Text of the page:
Tag Archives: zillow

Milwaukee ranks No. 4 among best cities for trick-or-treating

Milwaukee came in at No. 4 on the Trick-or-Treat Index for 2016, which identified the best cities and neighborhoods for trick-or-treating on Halloween.

The list, published by Zillow, put Philadelphia in the No. 1 spot.

How were the ratings compiled?

 

Zillow, in a news release, said it “set out to find the cities where kids can get the best and most candy in the shortest amount of time and have other kids to trick-or-treat with.”

Zillow assigned a team of economists to look at home values, single-family home density, crime rate and the share of the population under 10 years old to determine the list.

Single-family homes are especially dense in Philadelphia, pushing the city to the top of the list, up 12 spots from 2015. San Jose, California, San Francisco, Milwaukee and Los Angeles round out the top five.

“The national ranking is a fun way for trick-or-treaters and their parents across the country to assess how their city compares to others this Halloween season,” said Zillow chief economist Svenja Gudell. “But what’s really important are the local hot spots, which is why we also identified the five best neighborhoods for trick-or-treating in each of the top cities. For candy hunters in cities not on the list, look for areas with lots of decorated homes and neighborhoods with other kids running around in the holiday spirit.”

Other cities that made big jumps were Seattle, up nine spots, and Portland, up eight. Austin makes its first appearance on the list, while Baltimore and Washington, D.C., return after missing the list in 2015.

To see the complete rankings, including the best neighborhoods to trick-or-treat in each city, go to http://www.zillow.com/blog/trick-or-treat/.

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Best Cities for Trick-or-Treating in 2016:

  1. Philadelphia
  2. San Jose, Calif.
  3. San Francisco
  4. Milwaukee
  5. Los Angeles
  6. Phoenix
  7. Denver
  8. Portland, Ore.
  9. Seattle
  10. Columbus, Ohio
  11. Las Vegas
  12. Baltimore
  13. Dallas
  14. San Diego
  15. Charlotte, N.C.
  16. Austin, Texas
  17. Albuquerque, N.M.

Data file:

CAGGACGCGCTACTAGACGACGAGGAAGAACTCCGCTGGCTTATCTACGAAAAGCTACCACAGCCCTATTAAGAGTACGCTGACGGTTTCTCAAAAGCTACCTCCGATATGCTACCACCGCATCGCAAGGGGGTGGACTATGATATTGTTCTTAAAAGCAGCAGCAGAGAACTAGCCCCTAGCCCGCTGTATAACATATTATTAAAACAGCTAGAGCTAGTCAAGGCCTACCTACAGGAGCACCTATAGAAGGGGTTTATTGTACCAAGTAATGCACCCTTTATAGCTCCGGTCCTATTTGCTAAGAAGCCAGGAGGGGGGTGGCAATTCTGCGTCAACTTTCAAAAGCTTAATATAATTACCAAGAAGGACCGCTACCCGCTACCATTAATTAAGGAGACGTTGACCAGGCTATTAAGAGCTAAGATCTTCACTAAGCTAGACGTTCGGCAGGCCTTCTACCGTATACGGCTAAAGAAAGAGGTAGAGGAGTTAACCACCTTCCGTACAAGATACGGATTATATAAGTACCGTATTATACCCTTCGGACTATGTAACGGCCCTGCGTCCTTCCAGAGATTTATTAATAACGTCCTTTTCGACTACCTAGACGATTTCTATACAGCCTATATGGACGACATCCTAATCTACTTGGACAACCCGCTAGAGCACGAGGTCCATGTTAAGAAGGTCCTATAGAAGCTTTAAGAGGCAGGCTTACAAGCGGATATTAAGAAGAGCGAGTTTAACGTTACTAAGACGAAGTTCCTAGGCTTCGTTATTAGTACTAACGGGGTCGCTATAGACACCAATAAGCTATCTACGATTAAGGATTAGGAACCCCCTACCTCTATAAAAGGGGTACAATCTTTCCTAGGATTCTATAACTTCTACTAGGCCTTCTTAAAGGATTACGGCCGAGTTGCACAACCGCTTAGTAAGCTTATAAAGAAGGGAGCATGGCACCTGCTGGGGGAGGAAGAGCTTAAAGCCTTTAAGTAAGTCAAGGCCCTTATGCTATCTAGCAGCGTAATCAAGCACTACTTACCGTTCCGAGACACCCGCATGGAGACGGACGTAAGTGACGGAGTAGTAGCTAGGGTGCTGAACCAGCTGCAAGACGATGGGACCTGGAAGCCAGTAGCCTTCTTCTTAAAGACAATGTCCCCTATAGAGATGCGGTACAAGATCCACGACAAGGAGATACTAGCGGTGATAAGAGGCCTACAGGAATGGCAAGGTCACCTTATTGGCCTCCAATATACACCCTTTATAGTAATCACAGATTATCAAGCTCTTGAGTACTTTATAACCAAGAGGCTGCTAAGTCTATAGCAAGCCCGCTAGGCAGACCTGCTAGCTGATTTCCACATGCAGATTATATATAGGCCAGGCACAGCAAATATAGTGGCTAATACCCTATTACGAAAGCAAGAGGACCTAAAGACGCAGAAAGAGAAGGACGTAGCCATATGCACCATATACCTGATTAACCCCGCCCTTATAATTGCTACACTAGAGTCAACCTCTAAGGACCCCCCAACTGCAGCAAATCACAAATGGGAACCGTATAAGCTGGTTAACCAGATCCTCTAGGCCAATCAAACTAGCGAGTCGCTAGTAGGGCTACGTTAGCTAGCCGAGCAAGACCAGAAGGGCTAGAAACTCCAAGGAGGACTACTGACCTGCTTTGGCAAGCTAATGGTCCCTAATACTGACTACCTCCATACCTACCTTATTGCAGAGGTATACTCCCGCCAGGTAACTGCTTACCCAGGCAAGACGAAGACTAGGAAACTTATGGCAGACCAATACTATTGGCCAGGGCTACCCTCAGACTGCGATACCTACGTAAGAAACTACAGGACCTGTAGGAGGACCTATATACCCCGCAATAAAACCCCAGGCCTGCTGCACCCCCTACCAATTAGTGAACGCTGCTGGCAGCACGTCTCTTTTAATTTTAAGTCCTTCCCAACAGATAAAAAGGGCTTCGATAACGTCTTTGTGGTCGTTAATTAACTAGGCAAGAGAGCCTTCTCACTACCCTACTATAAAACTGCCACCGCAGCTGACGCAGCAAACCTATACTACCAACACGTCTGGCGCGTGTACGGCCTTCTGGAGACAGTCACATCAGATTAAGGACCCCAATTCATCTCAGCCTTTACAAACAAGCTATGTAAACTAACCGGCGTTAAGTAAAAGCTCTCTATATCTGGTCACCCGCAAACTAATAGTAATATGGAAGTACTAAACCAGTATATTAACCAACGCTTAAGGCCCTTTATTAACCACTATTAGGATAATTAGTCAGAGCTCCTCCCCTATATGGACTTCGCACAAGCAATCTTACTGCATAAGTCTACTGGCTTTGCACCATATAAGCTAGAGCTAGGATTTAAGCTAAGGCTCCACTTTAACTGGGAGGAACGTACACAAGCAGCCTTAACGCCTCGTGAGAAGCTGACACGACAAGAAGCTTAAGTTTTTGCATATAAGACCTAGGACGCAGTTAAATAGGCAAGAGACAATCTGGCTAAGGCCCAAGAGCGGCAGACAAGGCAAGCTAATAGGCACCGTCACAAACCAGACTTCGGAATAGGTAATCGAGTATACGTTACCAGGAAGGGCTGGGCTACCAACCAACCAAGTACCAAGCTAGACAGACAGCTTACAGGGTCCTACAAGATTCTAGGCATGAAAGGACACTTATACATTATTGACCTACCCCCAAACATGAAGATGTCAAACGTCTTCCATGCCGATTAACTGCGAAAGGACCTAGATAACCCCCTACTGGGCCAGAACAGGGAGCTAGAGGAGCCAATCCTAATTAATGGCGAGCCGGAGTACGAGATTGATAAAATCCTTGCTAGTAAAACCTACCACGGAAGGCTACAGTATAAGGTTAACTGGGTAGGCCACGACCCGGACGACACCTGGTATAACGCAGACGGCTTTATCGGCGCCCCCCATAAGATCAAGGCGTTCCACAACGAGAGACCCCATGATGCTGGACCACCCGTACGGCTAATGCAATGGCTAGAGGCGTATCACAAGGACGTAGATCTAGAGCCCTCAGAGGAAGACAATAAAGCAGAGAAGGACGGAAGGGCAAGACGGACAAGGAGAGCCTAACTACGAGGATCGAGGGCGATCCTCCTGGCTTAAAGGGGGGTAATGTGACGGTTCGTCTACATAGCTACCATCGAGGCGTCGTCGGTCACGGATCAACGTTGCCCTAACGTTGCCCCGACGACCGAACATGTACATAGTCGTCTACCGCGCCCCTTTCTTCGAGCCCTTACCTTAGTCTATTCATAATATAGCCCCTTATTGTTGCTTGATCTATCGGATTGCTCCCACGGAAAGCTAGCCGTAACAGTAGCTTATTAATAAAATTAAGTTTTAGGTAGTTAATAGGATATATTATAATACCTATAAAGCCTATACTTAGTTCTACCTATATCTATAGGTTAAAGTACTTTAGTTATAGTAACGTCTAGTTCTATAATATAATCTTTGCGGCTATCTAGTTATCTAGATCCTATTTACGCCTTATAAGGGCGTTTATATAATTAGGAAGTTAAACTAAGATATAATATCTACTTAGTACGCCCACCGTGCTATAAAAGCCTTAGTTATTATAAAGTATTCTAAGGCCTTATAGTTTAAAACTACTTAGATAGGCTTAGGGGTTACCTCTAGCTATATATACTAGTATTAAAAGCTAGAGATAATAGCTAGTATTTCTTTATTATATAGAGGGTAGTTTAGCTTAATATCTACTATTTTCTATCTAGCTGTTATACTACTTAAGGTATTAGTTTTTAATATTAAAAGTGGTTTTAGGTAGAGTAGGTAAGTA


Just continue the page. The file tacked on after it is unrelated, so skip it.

18. Chicago
  19. Nashville, Tenn.
  20. Washington, DC

Ask Brianna: Will I ever be able to afford a house?

“Ask Brianna” is a Q&A column from NerdWallet for 20-somethings or anyone else starting out. I’m here to help you manage your money, find a job and pay off student loans — all the real-world stuff no one taught us how to do in college.

ask-briannaa

Q: Affording a house seems out of reach. Will I ever be able to buy a home of my own?

A: I’ve asked myself this question too many times to count, maybe because I know homeownership wasn’t always so hard to achieve. My parents bought their three-bedroom house on Long Island in 1978 for $46,000, or $169,782 in today’s dollars. My dad was a truck driver, and my mom was an artist, both in their late 20s.

Now, nearly 40 years later, I’m also in my late 20s, but I drop off a rent check each month instead of making a mortgage payment. First-time homebuyers are four years older than they were in the late 1970s and rent longer before buying, according to research by real estate website Zillow . Median incomes for first-time buyers didn’t change much between 1978 and 2013, but the median home price for that group went up more than $40,000.

So here we are, fellow 20- and 30-somethings, eager to buy homes but unable to afford them.

It’s not your imagination. The most recent data for median existing home prices shows they reached a new high of $244,100 in July, according to the National Association of Realtors. Low interest rates have kept monthly mortgage payments affordable by historical standards, says Jonathan Spader, senior research associate at Harvard’s Joint Center for Housing Studies, but higher home prices make it tougher to cobble together a down payment.

That’s especially true when student loan payments and high rents drain our bank accounts. A record 21.3 million renter households allocated more than 30 percent of their pretax incomes toward housing in 2014, reports the Joint Center for Housing Studies, a 44 percent increase from 2001.

While you don’t need to own a house to be happy, many of us still want a place we can be proud of. It’ll take some creativity, but it is possible to buy a house someday. Here’s how.

SAVE LONGER

If you want to settle in an expensive area long term, you’ll have to save diligently and feel comfortable waiting longer to buy, which is what I’m doing. A down payment averages 24 percent of the home’s purchase price in high-priced locations, according to real estate data firm RealtyTrac. That makes the down payment one of the biggest hurdles to overcome if you’re angling to live in a competitive market, where mortgage lenders look for more money down as an indication that you’re an attractive buyer.